Commentary Magazine


The Magnanimity of Nelson Mandela

The death of Nelson Mandela on December 5 instantly became an occasion for liberals to bash conservatives for failing to support Mandela’s cause in the 1980s. This kind of historical gotcha-game is irresistible, and you can’t deny people their fun; certainly, cold warriors could not get enough of it after the fall of the Soviet Union.

But there is irony in it, especially today, because the key exhibit in the indictment against the right for its misconduct in the 1980s was its opposition to the impositions of sanctions against South Africa. In one sense, the indictment is correct: The sanctions proved spectacularly effective in altering the regime’s monstrous behavior. But the right learned from its error. In the aftermath of the South African example, sanctions became a favored foreign-policy tool, not only as an expression of moral opprobrium against an evil-doing regime but also as a means of seeking change in a regime’s conduct.

Thus, it was the right that sought and compelled the impositions of sanctions against the regime in Iran (finding common cause with some liberals). And it was the Obama administration that resisted and opposed the imposition of such sanctions—and now seeks to do away with them as a precondition of pursuing a grand bargain with Iran on its nuclear program. I suspect most of those who attacked the right in the wake of Mandela’s death for its blindness on South Africa support the lifting of sanctions against Iran. Evidently, in their eyes, some moral struggles are more moral than others.

In any case, amusing as the gotcha-game must be, it actually belittles Mandela and the immensity of his moral achievement upon his release from prison in 1990. It is difficult to conjure up the memory of an absence, especially when the absent one became one of the most famous men in the world. But what mattered about Mandela as the personification of South African resistance worldwide was precisely that—his absence.

When most people outside of South Africa learned his name, in the late 1970s, he had been in prison for 14 years, and his voice had been silenced by the regime in South Africa. The last known photograph of Mandela had been taken in 1964. The regime, nearly totalitarian in its control of the press, forbade the dissemination of his likeness, so South Africans who grew up at the time had no idea what Mandela looked like, and certainly no clue what he sounded like.

Indeed, by the 1970s, he had been supplanted as the foremost resistance figure by Steve Biko, who was young and charismatic and very radical and then was beaten to death after his arrest in 1977. Biko became a martyr to the cause. It was after Biko’s death that the anti-apartheid movement brilliantly chose to fix its focus on a living victim, Mandela—to use his status as a silenced political prisoner to make him the literal symbol of the condition of his people.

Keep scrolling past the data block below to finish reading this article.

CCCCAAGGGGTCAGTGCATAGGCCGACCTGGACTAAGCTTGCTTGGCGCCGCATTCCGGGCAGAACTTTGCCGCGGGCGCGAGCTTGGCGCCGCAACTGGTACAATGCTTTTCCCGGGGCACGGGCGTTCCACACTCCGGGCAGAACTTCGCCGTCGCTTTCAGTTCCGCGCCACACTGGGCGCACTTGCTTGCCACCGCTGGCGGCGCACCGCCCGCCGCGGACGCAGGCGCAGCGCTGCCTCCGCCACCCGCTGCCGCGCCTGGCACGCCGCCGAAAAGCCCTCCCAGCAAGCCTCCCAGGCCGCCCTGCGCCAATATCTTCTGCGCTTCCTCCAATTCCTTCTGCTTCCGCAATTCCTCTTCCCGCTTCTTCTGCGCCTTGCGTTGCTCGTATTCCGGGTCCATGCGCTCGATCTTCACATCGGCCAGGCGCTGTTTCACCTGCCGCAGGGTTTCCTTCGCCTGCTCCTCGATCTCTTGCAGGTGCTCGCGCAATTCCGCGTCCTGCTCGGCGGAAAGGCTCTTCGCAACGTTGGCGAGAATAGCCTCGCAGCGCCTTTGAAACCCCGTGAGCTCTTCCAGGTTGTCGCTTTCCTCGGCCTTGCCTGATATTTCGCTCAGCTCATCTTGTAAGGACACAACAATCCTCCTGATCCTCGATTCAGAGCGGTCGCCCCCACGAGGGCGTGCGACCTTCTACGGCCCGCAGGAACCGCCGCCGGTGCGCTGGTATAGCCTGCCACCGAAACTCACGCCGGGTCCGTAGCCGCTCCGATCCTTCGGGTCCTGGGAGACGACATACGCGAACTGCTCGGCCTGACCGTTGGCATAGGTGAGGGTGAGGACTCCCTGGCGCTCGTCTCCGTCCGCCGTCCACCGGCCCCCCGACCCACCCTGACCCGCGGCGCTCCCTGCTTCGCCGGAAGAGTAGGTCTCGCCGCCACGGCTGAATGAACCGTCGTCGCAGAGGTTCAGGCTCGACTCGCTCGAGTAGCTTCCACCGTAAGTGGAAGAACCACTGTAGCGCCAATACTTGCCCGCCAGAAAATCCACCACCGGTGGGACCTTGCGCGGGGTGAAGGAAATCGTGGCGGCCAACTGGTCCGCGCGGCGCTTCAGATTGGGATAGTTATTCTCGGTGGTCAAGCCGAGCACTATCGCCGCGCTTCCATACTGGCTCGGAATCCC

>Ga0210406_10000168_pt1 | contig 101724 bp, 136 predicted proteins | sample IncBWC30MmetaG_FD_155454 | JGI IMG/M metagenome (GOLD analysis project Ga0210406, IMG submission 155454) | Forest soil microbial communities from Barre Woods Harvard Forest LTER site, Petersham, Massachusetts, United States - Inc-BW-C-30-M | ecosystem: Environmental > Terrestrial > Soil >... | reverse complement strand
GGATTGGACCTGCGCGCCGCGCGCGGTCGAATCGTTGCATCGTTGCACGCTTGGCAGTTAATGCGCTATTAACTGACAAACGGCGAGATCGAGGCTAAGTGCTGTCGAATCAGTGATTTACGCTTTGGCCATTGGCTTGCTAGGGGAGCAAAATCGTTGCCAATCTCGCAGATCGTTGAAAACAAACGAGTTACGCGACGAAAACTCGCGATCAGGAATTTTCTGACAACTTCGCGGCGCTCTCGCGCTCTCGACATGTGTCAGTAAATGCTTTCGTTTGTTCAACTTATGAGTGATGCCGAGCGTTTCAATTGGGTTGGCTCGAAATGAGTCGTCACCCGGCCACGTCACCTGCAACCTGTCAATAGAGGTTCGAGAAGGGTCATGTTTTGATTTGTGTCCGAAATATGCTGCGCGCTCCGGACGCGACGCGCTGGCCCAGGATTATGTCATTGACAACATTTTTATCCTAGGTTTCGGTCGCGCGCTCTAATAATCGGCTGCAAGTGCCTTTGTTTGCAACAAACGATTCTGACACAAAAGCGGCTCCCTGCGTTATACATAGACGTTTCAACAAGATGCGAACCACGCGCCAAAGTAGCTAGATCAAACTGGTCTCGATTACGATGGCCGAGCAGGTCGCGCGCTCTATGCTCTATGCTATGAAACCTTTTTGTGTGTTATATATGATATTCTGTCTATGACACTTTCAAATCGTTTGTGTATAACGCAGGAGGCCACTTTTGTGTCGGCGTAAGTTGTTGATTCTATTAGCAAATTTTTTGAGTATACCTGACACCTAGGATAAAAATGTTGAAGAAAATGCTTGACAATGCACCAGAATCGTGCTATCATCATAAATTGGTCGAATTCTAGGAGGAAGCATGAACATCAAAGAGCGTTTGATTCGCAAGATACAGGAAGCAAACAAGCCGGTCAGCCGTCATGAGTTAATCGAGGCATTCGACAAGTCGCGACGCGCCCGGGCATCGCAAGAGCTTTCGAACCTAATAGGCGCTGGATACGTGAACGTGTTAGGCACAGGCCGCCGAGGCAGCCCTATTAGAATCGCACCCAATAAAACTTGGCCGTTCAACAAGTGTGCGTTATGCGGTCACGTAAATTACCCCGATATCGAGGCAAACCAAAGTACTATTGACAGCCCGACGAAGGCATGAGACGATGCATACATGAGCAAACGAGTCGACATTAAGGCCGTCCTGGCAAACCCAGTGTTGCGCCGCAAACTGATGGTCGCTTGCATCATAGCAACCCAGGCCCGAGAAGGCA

So what was known of this silent, invisible figure?

Before prison, Mandela had been an advocate of armed struggle and violent resistance. In that era, such terms had very plain meanings—they connoted not just the removal of a regime but its aftermath, a Marxist-Leninist purification process awash in blood. What was also known of him was his marriage to Winnie Mandela; over the course of the 1980s, she became an out-and-out gang leader and terrorist, supervising the torture and slaughter of other black people deemed collaborators by “necklacing” them—putting tires around their necks and setting them on fire. And what else was known of him was his leadership of the African National Congress, which was straightforwardly aligned with the Soviet Union. (Indeed, the collapse of world Communism is, in part, what made his release inevitable.)

Had he emerged from prison as a firebrand, preaching the need for a reckoning in South Africa, who would have gainsaid him? This was his choice to make; indeed, for many, it would have seemed the only choice to make. But instead of following the Marxist-Leninist path he had charted in the 1950s and 1960s, he went another way—the way of Spain, and Chile, and the nations liberated from Soviet domination in Central and Eastern Europe. No bloodbath. No vengeance. No necklaces.

He was, instead, magnanimous. Magnanimity is a quality all but unknown in our age, and his personification of it supplanted his personification of the struggle against racist evil. This was a very, very great man.

About the Author

John Podhoretz is editor of COMMENTARY.




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